Saturday, September 08, 2007

History sites - History of Central Europe. Grounding.

Grounding Yourself. Cetinje - Old Capitol
How to Find Your Way in Unfamiliar Areas - The Balkans

Cetinje Monastery, Montenegro, signpost at exterior

Finding your way. Here, signpost in Cetinje - We were glad to see on this signpost, outside a venerable monastery,  the directions to the Louvre and the Vatikan, complete with kilo-mileage.

1. The old Yugoslavia.

History for this region is a complex matter of boundaries, and inclusions in larger entities, then those entities falling apart.

To organize your own thinking about Serbia, Croatia, Montenegro, Bosnia, and more, go to // Go to the section labeled "Yugoslavia," the old name for several countries united, now separate.

2. Also read the 1905 book, now a Google book, "The Burden of the Balkans,"

This is by M. Edith Durham. M for Mary. Do a search for the book title and look for the google, because this address is long: //

3. The saw. Reading technique for too-thick paperbacks.

This little saw from a Victorian-Edwardian hatpin, see Hatpins Collection Tour, Simonds Saw, relevant because Cetinje in particular was thriving during those years.  


For this particular saw, see Immediately slice into sections with your kitchen carving knife,  "Black Lamb, and Grey Falcon: A Journey Through Yugoslavia," by Rebecca West, published 1941, in full as a Google Book at a thousand pages) or start with enotes at

The paperback is unmanageably thick. The margins get lost as you bend, bend to try to read.

Take the countries or areas that you will be seeing, and saw them off and carry separately.  As you reach an area, pull out the more manageable paperback bit.

Monday, July 30, 2007

Montenegro finally getting travel news headlines. Travel Market.

The Wisdom of Russia in Investing.
Travel Market.

Montenegro's Recreational, Ski, Travel Destination/Resources
Our US interest in footholds for our markets:  We go too fast for military advantage.  Foreign policy may be a side effect of investment in travel and recreation - but look at what we are missing in Montenegro.  Business opportunities flying past us.

We understand that Russia and other countries are buying up whatever they can in Montenegro for the travel market.  And with good reason.

Montenegro, Kotor Bay

See the New York Times, Sunday, July 22, 2007 - "Montenegro, An Adriatic Stretch is Awaiting Its Riviera Moment," by Clay Risen. A fitting tribute to a jewel. The country is between Croatia and Albania on the Adriatic Coast; and to the south west of Bosnia and Herzegovina, and the southeast of Serbia. It is now on the euro, making travel easier, and prices are still excellent compared to Croatia and its tourist-filled Dubrovnik.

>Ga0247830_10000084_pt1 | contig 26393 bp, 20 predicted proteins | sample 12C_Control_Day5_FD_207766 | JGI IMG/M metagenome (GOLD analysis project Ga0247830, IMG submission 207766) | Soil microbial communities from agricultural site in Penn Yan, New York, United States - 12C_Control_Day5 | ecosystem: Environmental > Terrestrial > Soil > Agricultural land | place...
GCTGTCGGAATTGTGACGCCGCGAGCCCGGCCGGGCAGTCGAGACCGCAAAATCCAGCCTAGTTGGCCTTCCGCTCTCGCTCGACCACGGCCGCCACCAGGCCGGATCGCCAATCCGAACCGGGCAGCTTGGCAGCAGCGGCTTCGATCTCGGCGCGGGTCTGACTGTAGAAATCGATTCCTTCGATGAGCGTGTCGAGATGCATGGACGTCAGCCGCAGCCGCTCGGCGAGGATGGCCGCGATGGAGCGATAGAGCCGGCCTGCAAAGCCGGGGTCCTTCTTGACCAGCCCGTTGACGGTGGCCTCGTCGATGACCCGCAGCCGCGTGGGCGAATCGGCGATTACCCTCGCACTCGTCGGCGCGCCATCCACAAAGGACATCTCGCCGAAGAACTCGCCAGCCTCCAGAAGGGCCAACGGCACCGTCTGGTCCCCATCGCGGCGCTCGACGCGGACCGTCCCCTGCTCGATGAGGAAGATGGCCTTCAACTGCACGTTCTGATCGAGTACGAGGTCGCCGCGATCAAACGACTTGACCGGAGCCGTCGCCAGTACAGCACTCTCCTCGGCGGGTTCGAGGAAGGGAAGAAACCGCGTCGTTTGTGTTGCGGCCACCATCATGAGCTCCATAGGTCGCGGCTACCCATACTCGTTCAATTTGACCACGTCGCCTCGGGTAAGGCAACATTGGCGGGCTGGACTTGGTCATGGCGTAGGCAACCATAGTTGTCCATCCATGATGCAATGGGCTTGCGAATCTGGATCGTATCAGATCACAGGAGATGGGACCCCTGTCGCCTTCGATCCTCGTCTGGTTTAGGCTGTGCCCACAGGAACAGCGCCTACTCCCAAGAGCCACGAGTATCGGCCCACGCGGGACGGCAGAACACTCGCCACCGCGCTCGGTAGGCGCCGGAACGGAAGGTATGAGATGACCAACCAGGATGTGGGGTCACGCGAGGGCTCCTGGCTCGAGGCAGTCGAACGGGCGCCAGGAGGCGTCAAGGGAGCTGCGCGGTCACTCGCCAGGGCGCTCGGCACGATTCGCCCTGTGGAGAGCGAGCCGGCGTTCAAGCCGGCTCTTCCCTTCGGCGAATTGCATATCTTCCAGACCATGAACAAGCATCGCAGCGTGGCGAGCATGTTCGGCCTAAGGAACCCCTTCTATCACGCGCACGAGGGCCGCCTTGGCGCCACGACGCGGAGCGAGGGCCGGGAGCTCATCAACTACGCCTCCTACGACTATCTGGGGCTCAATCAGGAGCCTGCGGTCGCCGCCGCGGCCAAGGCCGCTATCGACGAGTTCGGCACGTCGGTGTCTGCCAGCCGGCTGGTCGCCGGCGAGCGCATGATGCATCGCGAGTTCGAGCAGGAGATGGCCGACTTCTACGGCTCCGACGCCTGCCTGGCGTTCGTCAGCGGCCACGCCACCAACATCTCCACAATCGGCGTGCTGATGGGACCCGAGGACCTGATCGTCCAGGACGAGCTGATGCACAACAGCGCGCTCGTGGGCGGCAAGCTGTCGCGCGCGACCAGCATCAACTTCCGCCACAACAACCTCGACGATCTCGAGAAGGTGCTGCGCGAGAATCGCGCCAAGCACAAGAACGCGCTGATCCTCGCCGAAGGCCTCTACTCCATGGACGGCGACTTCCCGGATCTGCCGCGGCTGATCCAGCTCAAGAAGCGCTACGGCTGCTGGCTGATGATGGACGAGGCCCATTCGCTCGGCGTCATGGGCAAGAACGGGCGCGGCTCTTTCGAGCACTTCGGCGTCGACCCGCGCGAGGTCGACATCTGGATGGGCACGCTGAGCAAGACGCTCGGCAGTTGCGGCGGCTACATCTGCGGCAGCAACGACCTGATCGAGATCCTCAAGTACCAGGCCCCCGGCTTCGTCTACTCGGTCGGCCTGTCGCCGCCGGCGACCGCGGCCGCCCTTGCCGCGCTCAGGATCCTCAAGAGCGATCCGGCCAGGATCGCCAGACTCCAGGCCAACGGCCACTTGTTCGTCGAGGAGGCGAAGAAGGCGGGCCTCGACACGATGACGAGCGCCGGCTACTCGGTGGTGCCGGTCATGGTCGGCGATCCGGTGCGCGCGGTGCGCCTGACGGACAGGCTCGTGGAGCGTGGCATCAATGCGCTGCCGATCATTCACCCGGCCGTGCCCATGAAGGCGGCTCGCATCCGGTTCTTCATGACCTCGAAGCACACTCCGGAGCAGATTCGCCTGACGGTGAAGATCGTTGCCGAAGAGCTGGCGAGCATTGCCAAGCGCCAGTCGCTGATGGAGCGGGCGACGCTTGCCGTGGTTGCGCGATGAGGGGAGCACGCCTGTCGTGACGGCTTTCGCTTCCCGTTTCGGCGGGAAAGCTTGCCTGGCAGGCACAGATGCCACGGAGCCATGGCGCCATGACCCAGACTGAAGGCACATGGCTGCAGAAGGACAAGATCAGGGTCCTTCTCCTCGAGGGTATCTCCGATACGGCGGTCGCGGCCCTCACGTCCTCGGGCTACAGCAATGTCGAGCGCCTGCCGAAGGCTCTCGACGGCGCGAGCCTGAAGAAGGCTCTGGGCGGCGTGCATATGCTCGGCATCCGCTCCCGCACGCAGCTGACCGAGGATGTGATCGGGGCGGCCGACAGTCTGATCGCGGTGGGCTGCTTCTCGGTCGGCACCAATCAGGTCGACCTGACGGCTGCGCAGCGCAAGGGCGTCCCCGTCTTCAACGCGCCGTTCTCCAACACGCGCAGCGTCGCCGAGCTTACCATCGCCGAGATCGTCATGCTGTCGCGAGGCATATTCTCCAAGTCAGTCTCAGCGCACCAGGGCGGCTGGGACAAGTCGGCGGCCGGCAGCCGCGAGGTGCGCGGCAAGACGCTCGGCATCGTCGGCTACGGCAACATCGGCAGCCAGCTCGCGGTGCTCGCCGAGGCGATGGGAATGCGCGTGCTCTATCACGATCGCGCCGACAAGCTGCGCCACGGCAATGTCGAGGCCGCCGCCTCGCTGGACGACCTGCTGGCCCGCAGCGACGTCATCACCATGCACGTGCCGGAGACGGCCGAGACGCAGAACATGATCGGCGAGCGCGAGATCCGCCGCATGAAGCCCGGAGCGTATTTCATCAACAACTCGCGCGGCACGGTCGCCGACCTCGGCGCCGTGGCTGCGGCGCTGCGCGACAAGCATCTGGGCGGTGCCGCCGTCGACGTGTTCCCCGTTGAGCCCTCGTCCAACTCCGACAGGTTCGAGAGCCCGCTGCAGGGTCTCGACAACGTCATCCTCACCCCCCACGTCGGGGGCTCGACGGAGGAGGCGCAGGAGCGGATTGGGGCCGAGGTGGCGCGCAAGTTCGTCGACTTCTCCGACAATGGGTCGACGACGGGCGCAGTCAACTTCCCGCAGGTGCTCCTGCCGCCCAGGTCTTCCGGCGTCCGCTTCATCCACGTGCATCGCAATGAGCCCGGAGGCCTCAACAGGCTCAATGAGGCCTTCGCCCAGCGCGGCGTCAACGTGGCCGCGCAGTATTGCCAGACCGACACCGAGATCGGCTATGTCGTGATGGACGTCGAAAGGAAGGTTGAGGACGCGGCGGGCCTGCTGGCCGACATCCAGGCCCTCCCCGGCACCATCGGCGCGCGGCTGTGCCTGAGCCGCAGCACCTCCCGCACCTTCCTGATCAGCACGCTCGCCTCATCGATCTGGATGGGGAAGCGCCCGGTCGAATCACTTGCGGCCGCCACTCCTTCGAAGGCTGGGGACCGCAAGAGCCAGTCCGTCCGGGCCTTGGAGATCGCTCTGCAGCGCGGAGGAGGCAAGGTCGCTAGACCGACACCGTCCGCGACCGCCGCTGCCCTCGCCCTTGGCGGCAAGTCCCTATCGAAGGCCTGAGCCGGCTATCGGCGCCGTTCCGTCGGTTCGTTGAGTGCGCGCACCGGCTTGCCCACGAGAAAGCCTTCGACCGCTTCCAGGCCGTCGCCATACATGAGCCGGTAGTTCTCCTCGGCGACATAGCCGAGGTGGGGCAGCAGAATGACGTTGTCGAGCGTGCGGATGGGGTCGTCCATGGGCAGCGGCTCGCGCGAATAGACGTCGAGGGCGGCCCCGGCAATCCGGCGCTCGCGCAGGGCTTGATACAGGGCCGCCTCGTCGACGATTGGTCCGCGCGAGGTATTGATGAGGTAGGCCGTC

Apparently Richard Burton and Elizabeth Taylor visited here - is that an endorsement? Yes. The article summarizes Budva, with its Venetian fort, and the resort of Sveti Stefan, on an island with a causeway, Boka Kotorska, the Bay of Kotor, and Perast, all the topics of posts here. New information - Perast had a fine nautical academy where Peter the Great studied; and the islands were the meeting place for towns to work out disputes.

Thursday, January 04, 2007

Casino Royale and maybe one Montenegro Backdrop

 Hollywood at the Bay of Kotor?
Casino Royale Film

There are scenes toward the end of Casino Royale that could well be the Bay of Kotor in Montenegro, and not Lake Como in Italy at all. But it has been too long since I was at Lake Como in Italy to be sure, and the screen credits only show Lake Como.

Lake Como also has high mountains around. One thing clear - James Bond 007 was not in Montenegro except for perhaps a backdrop (see our home page for the bay, and the monasteries on the islands). The screen credits show only Italy and the Czech Republic, appropriately.

So, go to Montenegro.

More blogs about Montenegro Road Ways.

Wednesday, January 03, 2007

Skiing in Montenegro - Durmitor National Park

Skiing, Durmitor National Park, Montenegro

Durmitor, National Park, Montenegro

In the distance is the mountain range that offers superb skiing we hear. We did not go up to these alpine-like areas, because spring roads can be in poor shape with the snow melt and we were short on time,  but sports enthusiasts will want to look up, and especially Durmitor National Park. See

Montenegro map, Budva road choice

Budva or Vertical Mountain Road
Choose Budva If On Your Own

Choosing the longer route, reluctantly. It is easy to take a junket from Dubrovnik, Croatia, to see this beautiful neighboring country. See map at Spend a night Cavtat, Croatia; then drive on around Bay of Kotor to Kotor itself.

You can see some of the old curtain walls going up the mountainside, additional defense. Also, note the palm trees in Kotor. Unexpected, but we understand the bowl formed by the mountains moderates the climate. Is that so?

Kotor, Montenegro, Mountains

Then look again at the surroundings, and the map to find Cetinje, the next stop.

We had two choices after Kotor:

a) the vertical snaking-looking road up through mountains to Cetinje, the old capital. Or,

b) the conservative and coastal road to old beachy Budva first, with the castle, then on more of a level road around to Cetinje.

There is a time for even the Car-Dan Tour Company to be Conservative. Reluctantly. Geography rules. So we went the long way, the scenic old Budva walled city way.

And, looking at the maps, no wonder the Montenegrins moved their capital down from Cetinje in the high karst mountains, to the levels at Podgorice, on the level road way to Cetinje.

Looks very industrial, lots of smokestacks. Accessible. But the new capital over there can have none of the patina, the faded grande dame mystique of Cetinje.

Just business. Next trip, maybe, up we go, over the top, very slowly.

Budva - Where Zeus captured Europa

 Budva, Montenegro - A Place of Myth

This is where the god Zeus captured the lovely Europa. Its mythological roots run deep. See

Archeological people say that the town was settled, with records and all, in the 4th Century. It has a readily identifiable rock formation, the Island of St. Nikola. It helps to do an Images search if a photo in your own camera is unclear when you get back. Looking up those third-party photos is the best way to check which picture of a walled city is which.

For Budva, see also, and navigate about. The rock formations are the identification for sure.

Budva, Montenegro. View from castle to sea.

Budva is a fine walled city, with impressive rocks to dash invaders.

It shows how dangerous many of the harbors were, and why walled cities on peninsulas were effective defenses. Little chance to hover about and think. Do see this overview gallery -